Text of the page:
E Pluribus Unum: South Sudan's quest to forge a unified identity

South Sudan will become an independent state on July 9. Will it be able to unify its disparate ethnic groups to form its own national identity?

By , Correspondent

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    A South Sudanese man watches a publicly televised broadcast of the formal announcement of referendum results in the southern capital of Juba on Feb. 7. Referendum officials indicated that nearly 99 percent of all voters cast ballots in favor of southern independence.
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“Welcome to Africa’s Youngest Nation” reads a prominent billboard recently erected in the South Sudanese capital. The sign is taller than most of the buildings in this town of mud huts and plastic container hotels, and its bold message raises an interesting issue facing the soon-to-be independent, oil-rich southern half of Sudan. Although the south will become a state on July 9, how will the South Sudanese people go about forging a unified nation in the years to come?

The process of a new government trying to build a singular nation out of disparate parts is not new. As a British academic friend reminded me the other day in Juba, back when Italy became a state in 1861, one of its founders remarked: “We have made Italy, now we have to make Italians.”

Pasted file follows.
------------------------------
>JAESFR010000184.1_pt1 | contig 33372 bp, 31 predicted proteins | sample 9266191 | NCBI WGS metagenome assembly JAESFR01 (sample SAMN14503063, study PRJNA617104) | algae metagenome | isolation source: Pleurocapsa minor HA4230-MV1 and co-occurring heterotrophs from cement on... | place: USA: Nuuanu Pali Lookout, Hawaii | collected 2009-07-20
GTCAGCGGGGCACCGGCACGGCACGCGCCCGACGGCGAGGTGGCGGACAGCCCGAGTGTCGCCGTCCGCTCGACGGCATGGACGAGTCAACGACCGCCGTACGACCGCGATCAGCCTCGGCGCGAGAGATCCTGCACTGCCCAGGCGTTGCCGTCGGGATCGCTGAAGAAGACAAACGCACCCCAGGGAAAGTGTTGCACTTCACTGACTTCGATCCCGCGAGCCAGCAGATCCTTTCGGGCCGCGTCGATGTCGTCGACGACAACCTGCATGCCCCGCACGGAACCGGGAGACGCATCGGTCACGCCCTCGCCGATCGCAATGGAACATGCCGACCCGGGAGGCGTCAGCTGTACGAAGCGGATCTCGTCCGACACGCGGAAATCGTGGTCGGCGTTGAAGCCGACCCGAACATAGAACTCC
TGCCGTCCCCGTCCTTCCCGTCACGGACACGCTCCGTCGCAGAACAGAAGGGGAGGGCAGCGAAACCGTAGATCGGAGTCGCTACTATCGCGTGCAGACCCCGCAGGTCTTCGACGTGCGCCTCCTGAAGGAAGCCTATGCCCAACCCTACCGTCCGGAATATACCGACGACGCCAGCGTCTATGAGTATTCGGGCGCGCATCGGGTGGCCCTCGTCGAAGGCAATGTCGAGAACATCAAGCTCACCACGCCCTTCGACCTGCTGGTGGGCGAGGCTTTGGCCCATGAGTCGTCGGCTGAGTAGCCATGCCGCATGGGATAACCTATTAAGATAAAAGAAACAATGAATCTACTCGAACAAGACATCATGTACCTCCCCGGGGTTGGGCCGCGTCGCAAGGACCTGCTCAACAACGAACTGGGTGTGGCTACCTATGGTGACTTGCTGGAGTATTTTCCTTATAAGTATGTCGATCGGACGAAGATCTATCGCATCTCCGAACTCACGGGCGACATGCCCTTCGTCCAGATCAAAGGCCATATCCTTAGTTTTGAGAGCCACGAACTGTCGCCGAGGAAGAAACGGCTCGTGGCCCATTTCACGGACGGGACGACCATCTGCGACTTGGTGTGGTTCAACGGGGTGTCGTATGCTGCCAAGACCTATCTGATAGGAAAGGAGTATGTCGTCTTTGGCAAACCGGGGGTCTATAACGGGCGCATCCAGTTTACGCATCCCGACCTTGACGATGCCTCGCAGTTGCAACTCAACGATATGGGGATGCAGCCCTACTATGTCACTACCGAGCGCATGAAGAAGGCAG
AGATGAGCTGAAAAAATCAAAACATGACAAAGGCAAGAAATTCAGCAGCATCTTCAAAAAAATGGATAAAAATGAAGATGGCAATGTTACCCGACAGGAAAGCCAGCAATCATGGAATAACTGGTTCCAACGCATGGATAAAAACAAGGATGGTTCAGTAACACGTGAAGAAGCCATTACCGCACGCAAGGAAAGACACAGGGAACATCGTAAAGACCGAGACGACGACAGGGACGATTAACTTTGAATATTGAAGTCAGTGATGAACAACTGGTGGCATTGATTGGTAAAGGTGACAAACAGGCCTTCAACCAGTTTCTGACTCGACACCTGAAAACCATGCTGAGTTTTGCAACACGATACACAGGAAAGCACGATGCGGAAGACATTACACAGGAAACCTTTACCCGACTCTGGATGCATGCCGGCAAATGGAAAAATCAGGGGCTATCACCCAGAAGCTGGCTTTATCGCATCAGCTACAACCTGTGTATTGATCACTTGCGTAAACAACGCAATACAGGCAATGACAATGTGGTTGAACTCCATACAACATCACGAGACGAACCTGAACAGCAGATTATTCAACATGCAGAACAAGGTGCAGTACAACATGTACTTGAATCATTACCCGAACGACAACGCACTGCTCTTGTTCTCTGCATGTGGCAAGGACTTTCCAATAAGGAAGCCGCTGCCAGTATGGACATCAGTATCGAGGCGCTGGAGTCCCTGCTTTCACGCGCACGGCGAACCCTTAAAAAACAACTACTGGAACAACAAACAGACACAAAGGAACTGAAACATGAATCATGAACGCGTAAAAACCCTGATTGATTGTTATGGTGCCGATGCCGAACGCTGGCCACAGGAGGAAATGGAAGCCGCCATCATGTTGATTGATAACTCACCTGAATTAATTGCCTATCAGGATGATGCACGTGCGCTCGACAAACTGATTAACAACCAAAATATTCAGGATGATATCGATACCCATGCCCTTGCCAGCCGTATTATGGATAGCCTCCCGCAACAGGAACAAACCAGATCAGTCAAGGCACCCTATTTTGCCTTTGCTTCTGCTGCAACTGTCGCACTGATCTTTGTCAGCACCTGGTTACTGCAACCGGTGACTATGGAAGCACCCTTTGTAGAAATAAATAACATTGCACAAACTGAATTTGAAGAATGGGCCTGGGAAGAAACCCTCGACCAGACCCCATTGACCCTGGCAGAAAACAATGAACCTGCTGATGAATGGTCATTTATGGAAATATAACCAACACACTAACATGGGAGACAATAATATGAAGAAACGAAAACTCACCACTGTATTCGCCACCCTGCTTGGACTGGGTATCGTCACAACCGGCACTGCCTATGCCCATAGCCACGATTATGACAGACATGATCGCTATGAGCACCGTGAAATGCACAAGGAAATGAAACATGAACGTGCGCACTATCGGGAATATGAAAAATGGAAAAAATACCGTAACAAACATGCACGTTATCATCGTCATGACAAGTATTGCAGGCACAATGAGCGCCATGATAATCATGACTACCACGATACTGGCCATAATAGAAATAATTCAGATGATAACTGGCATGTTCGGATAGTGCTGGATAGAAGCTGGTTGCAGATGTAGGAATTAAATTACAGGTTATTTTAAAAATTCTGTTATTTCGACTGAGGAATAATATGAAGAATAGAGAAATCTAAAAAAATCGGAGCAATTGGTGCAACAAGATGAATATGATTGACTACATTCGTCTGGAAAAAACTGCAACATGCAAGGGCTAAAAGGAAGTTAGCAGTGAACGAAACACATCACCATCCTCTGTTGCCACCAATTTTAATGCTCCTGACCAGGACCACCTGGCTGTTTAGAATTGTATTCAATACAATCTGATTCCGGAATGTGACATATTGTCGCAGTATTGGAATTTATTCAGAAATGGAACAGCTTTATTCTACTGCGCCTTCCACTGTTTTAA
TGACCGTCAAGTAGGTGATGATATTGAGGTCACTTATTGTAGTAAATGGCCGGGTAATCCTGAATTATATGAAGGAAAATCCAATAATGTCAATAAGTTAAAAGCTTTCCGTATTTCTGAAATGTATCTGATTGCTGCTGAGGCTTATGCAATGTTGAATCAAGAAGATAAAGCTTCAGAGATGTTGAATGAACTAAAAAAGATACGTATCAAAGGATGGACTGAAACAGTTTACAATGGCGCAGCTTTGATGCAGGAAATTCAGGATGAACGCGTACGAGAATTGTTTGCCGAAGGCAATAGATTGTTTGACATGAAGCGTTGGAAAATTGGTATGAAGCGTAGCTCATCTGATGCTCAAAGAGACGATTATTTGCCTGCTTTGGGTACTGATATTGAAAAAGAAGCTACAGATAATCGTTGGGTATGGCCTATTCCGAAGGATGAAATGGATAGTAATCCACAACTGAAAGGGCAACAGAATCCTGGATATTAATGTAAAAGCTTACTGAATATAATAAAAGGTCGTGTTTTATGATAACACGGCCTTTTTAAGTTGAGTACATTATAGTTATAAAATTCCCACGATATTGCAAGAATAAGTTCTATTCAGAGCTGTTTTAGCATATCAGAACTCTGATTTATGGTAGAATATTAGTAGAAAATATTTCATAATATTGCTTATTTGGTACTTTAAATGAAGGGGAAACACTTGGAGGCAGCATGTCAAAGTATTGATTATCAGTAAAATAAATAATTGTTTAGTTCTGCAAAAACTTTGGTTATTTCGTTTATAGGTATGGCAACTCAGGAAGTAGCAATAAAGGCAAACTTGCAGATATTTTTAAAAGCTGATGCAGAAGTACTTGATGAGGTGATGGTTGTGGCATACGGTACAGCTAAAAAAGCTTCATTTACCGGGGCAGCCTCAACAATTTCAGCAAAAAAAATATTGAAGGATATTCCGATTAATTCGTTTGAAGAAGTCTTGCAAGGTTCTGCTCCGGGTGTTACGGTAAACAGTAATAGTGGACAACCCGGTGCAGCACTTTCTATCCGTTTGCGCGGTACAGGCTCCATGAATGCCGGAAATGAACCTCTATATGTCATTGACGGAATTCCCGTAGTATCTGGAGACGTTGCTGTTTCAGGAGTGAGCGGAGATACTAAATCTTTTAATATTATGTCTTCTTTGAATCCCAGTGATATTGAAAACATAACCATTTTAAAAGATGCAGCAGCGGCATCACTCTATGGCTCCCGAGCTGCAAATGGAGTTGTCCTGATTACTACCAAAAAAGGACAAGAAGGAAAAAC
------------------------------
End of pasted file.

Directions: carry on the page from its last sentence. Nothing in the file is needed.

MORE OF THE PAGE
This notion is no doubt on the minds of the southern leadership. In a speech on Tuesday in Juba, the South Sudan President Salva Kiir had compelling words for his people:

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"Dear Citizens, today I call upon all of us to put behind the long and sad history of war, hardship and needless sacrifice imposed by violent conflict. Nonetheless to say, we are also mindful that the legacy of war will stay with us for some time to come. By this referendum, we have ended one struggle and now we must start a new one, that of nation building. We must consolidate our institutions and begin to play a major role in the region and among the community of nations."

When I asked the Juba government’s Minister of Culture and Heritage for his views on the process of shaping a “Southern Sudanese identity” in a place where loyalty to one’s ethnic group has usually reigned supreme, he was optimistic. “I think the national identity of the people of Southern Sudan has already been identified when they conducted that unique referendum,” said Minister Gabriel Changson Chang. “They identified themselves as a people. One people. And that was why they were able to score the turnout of over 98 percent and also they voted overwhelmingly for their identity and that is the independence of South Sudan.”

There is indeed something to be said for the overwhelmingly unanimous secessionist sentiment among southerners. But as the common wisdom in Juba goes, once the south declares independence and the “common enemy” of the Khartoum government is less of a looming presence in the lives of southerners, internal challenges within the south may come to the fore.

The state-building challenges facing the south have been widely reported on in the weeks following its successful referendum last month. The challenges of building a nation may be more subtle, but are no less daunting.

Maggie Fick is a Juba-based freelance journalist who blogs here.

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